In 2018, with the General Data Protection Regulation going into effect, data security finally secured a spot in the boardroom. SoftwareONE’s Mike Fitzgerald discusses takeaways for compliance practitioners in the year that’s passed since.
After years of IT professionals arguing its importance, data security firmly secured a place at the boardroom table across most industries in 2018, further illustrating that it is (and will continue to be) a top concern for organizations at all levels. A year later, it continues to draw attention.
Data security is not just good business practice, it is crucial for companies to survive. Fines associated with data breaches and the General Data Protection Regulation (GDPR) can equal as much as four percent of annual revenue – a high enough price that will make noncompliance cost prohibitive. Many countries (and the technology community) are instituting additional data protection policies on a local and global level to safeguard against data loss.
To move forward with better data privacy, it’s important to know where we’ve been and learn from others’ mistakes. Here are the top three lessons GDPR has taught organizations about data privacy and security:
1. Cybersecurity is a C-Level Issue
No longer is cybersecurity a siloed initiative that IT departments are tasked with maintaining. It has worked its way up the corporate ladder quickly and reached the boardroom. When a whopping $63 million in fines have been imposed since the GDPR privacy law went into full effect, it’s no wonder it has received the C-suite’s attention. New fines, like the recent British Airways situation, are making headlines every day. This only increases the need for the attention from the C-suite, as it hinders a company’s bottom line.
Upon closer examination, a recent study found that 87 percent of board members and C-suite executives lack confidence in their organization’s degree of preparedness against cybersecurity threats. When an issue arises that directly impacts a company’s bottom line, regardless of its origin (IT/data security, supply chain, product development, etc.), it’s imperative that it is elevated to the C-suite to be addressed. Since implementation, GDPR has required the C-suite to make cybersecurity a boardroom issue to better protect themselves, raise their confidence levels in preparedness against cybersecurity threats and save themselves money.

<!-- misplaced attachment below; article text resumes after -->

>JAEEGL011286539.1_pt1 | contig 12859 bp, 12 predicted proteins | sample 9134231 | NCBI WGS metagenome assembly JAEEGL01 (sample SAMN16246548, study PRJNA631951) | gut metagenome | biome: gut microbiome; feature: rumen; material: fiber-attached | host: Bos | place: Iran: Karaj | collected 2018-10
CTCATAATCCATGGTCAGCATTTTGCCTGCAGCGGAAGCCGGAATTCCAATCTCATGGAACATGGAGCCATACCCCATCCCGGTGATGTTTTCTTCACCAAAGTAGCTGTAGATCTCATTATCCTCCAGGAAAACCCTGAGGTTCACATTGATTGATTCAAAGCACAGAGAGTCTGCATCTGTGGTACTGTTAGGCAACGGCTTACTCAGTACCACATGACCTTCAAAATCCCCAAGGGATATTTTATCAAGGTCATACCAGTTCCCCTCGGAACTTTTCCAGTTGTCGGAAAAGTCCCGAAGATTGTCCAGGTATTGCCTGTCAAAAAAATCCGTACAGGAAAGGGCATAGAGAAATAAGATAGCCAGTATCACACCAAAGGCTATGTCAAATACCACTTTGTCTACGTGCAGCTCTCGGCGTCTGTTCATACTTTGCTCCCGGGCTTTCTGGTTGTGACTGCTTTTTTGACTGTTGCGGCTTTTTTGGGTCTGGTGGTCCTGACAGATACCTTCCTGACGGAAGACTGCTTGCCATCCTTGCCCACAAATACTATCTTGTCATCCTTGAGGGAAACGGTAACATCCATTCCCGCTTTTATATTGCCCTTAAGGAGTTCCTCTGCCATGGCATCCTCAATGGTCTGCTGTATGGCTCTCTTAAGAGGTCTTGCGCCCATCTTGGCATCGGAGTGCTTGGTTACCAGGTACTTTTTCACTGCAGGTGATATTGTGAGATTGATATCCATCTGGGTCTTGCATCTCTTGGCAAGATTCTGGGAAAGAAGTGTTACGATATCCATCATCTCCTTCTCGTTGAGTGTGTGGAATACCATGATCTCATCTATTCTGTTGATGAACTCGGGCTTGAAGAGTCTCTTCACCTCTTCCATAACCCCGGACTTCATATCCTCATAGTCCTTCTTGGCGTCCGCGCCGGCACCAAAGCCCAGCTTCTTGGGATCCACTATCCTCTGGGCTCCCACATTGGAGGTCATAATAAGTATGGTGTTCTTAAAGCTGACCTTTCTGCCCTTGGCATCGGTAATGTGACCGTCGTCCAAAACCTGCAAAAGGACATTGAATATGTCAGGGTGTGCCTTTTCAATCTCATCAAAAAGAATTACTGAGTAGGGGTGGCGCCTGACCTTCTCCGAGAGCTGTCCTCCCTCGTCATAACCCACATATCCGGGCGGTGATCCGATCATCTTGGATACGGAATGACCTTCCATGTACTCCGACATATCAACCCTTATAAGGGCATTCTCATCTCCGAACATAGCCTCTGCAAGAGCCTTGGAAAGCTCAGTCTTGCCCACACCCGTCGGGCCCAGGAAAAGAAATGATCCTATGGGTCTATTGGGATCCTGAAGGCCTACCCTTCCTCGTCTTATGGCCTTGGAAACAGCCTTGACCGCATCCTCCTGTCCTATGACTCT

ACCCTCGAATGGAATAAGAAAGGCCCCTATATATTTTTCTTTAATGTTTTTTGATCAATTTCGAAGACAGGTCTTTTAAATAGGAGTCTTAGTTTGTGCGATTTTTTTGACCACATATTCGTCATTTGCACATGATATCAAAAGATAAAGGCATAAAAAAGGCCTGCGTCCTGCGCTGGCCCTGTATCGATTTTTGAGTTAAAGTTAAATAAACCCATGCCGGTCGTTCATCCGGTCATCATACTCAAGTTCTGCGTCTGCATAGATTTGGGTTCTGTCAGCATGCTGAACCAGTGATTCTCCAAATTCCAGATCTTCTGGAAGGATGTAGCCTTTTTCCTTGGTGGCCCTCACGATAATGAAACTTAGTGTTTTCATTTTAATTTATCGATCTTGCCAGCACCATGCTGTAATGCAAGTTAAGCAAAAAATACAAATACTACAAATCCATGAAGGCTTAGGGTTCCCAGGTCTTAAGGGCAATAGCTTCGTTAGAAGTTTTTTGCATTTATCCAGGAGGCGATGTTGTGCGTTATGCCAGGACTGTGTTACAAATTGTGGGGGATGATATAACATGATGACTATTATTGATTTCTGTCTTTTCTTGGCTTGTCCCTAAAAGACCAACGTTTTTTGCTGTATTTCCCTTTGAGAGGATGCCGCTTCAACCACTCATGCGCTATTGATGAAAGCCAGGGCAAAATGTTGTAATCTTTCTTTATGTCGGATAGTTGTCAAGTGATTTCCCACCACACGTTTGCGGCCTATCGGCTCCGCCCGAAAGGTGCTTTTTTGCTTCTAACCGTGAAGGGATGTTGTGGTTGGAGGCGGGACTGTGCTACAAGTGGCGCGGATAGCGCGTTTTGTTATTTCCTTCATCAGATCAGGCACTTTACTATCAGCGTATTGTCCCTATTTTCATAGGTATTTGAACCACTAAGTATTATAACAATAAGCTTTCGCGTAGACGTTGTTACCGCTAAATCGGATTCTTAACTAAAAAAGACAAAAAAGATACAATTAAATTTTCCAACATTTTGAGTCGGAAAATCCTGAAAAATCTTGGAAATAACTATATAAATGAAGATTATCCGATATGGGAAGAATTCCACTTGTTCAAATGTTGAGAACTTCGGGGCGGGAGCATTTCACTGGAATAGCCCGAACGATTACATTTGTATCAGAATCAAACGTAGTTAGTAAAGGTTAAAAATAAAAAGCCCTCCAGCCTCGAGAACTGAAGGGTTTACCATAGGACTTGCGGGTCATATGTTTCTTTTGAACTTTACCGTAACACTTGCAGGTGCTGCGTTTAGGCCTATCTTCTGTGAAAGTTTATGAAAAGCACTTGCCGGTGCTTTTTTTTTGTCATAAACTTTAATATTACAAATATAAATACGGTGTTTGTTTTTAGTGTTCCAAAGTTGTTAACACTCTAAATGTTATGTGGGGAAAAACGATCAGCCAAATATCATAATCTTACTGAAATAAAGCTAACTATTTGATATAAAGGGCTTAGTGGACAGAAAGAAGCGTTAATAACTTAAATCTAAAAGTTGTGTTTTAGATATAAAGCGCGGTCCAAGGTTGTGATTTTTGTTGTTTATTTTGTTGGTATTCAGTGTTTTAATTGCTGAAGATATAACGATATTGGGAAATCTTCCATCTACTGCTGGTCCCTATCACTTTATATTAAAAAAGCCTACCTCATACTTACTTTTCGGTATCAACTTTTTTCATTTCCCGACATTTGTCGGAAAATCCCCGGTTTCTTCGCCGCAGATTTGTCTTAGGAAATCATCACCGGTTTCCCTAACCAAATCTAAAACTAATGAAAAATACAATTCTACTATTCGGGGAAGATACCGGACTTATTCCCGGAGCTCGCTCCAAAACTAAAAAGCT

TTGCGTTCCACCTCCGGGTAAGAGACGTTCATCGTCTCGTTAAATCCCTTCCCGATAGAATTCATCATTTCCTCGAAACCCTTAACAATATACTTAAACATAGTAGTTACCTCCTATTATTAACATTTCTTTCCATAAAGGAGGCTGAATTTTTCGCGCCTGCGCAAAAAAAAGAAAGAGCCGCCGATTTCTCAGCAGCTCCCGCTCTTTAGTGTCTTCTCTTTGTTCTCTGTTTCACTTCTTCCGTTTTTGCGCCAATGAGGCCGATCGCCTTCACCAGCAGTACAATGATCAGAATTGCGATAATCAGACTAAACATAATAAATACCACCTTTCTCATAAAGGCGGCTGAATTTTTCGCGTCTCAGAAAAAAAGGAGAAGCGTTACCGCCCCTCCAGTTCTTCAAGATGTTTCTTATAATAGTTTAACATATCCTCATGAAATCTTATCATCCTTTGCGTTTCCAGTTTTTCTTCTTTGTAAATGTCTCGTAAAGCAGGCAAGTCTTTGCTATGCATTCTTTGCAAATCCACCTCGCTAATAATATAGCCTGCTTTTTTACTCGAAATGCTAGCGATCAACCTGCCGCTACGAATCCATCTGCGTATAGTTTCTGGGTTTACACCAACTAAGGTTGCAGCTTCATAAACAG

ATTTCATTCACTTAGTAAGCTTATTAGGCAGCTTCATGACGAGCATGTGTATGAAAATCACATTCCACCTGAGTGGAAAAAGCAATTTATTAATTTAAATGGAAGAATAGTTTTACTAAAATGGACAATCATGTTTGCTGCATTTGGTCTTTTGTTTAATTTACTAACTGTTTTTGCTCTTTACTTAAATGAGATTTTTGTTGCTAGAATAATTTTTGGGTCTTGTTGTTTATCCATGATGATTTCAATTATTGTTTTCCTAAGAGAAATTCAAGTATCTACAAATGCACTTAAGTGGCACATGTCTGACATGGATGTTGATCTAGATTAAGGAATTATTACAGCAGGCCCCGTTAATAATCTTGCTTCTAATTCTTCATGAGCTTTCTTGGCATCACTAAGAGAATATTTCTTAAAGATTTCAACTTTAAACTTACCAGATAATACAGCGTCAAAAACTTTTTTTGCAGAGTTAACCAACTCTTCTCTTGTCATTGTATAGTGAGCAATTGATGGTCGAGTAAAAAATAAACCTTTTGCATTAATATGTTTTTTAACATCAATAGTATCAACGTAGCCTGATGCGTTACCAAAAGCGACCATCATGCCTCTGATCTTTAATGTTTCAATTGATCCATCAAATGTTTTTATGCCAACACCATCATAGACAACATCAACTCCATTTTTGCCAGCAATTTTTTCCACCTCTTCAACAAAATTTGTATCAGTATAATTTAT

This begs the question: What does the future look like with GDPR? The best approach is a comprehensive IT strategy to incorporate all levels and maintain a strong cybersecurity defense. This strategy requires everyone’s involvement and is no longer just for IT, making it imperative for the effort to begin at the top. Cybersecurity and data security need to be part of the IT and data strategy foundation to ensure effectiveness. This reinforces its value to the organization and better protects the company’s assets.
2. A Growing Sense of Accountability
According to the Verizon data breach report, external sources account for 69 percent of all attacks, with insiders accounting for approximately one-third of all cyber incidents. In 2 percent of the cases reported, business partners were involved, and in 5 percent of the security incidents reported, multiple parties (both external and internal) were involved. Situations like this demonstrate that it’s critical that everyone in the organization is accountable and should know who is handling their data.
The current state of the cybersecurity skills shortage is requiring everyone to step up, especially if there is high turnover. High turnover can create holes in protection. This, combined with the anticipated 3.5 million unfilled roles by 2021, means it’s more critical now than ever that everyone works together for protection.
3. Increase Network Visibility
To effectively protect against data breaches, IT decision-makers need to understand and control how data flows throughout the organization. Data flow mapping tools, which simplify how organizations map data flows, can help identify and resolve data protection issues quickly and cost-effectively – ultimately reducing the risk of a breach.
The recognition of security as a C-level issue causes an increase in accountability throughout the organization, which then increases network visibility. The timing for this couldn’t be more perfect, as an increased rate of migration to the cloud and the introduction of 5G means companies are generating and capturing more data than ever. Reconciling this data and knowing who is handling it and where it is being stored is imperative to ensure privacy standards. The need for real-time visibility and updates will increase an organization’s ability to know immediately when a data breach happens – ultimately allowing more time to react, protect victims and save money.
Since GDPR went into effect in 2018, a lot has changed in regard to data privacy. Cybersecurity being recognized as a C-level issue, the need for more accountability and an increase in network visibility are only three of the many lessons learned over the past year. These lessons are interconnected, and the acceptance and application of them lead to success, ultimately impacting an organization’s overall security.
Once cybersecurity becomes a C-level issue, it will increase accountability through a comprehensive cybersecurity strategy, ultimately allowing increased network visibility for all parties to do their jobs efficiently. While GDPR has been operational for a year, we still have a long way to go to ensure data privacy. Embracing these three lessons is the first step.